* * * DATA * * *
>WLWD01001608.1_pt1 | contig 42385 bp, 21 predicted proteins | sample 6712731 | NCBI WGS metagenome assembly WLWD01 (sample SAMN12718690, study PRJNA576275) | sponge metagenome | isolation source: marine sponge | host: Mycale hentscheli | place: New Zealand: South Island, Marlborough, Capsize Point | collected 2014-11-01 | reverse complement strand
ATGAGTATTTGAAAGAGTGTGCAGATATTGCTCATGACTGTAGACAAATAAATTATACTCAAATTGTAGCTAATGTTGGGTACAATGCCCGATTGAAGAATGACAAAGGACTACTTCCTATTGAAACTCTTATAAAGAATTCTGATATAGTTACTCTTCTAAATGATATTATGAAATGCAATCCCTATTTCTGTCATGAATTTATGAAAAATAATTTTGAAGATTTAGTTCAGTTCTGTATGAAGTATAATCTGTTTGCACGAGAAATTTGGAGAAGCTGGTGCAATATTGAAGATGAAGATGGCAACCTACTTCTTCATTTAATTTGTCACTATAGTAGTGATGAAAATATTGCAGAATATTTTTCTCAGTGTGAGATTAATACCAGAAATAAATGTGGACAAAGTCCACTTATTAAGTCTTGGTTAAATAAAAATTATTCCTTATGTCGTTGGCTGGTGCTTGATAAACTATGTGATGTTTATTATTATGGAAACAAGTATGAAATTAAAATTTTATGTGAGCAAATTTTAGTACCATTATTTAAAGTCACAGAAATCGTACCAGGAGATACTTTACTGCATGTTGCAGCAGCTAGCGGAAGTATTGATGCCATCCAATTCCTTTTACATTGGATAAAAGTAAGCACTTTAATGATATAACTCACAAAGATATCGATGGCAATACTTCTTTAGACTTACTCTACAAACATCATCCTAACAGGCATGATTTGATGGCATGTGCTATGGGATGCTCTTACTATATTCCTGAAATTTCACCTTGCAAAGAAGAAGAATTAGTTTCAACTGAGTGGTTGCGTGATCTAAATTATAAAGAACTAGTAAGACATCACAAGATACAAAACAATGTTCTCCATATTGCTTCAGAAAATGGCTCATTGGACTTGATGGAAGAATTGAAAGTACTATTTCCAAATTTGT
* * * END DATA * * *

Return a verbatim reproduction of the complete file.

>WLWD01001608.1_pt1 | contig 42385 bp, 21 predicted proteins | sample 6712731 | NCBI WGS metagenome assembly WLWD01 (sample SAMN12718690, study PRJNA576275) | sponge metagenome | isolation source: marine sponge | host: Mycale hentscheli | place: New Zealand: South Island, Marlborough, Capsize Point | collected 2014-11-01 | reverse complement strand
ATGAGTATTTGAAAGAGTGTGCAGATATTGCTCATGACTGTAGACAAATAAATTATACTCAAATTGTAGCTAATGTTGGGTACAATGCCCGATTGAAGAATGACAAAGGACTACTTCCTATTGAAACTCTTATAAAGAATTCTGATATAGTTACTCTTCTAAATGATATTATGAAATGCAATCCCTATTTCTGTCATGAATTTATGAAAAATAATTTTGAAGATTTAGTTCAGTTCTGTATGAAGTATAATCTGTTTGCACGAGAAATTTGGAGAAGCTGGTGCAATATTGAAGATGAAGATGGCAACCTACTTCTTCATTTAATTTGTCACTATAGTAGTGATGAAAATATTGCAGAATATTTTTCTCAGTGTGAGATTAATACCAGAAATAAATGTGGACAAAGTCCACTTATTAAGTCTTGGTTAAATAAAAATTATTCCTTATGTCGTTGGCTGGTGCTTGATAAACTATGTGATGTTTATTATTATGGAAACAAGTATGAAATTAAAATTTTATGTGAGCAAATTTTAGTACCATTATTTAAAGTCACAGAAATCGTACCAGGAGATACTTTACTGCATGTTGCAGCAGCTAGCGGAAGTATTGATGCCATCCAATTCCTTTTACATTGGATAAAAGTAAGCACTTTAATGATATAACTCACAAAGATATCGATGGCAATACTTCTTTAGACTTACTCTACAAACATCATCCTAACAGGCATGATTTGATGGCATGTGCTATGGGATGCTCTTACTATATTCCTGAAATTTCACCTTGCAAAGAAGAAGAATTAGTTTCAACTGAGTGGTTGCGTGATCTAAATTATAAAGAACTAGTAAGACATCACAAGATACAAAACAATGTTCTCCATATTGCTTCAGAAAATGGCTCATTGGACTTGATGGAAGAATTGAAAGTACTATTTCCAAATTTGT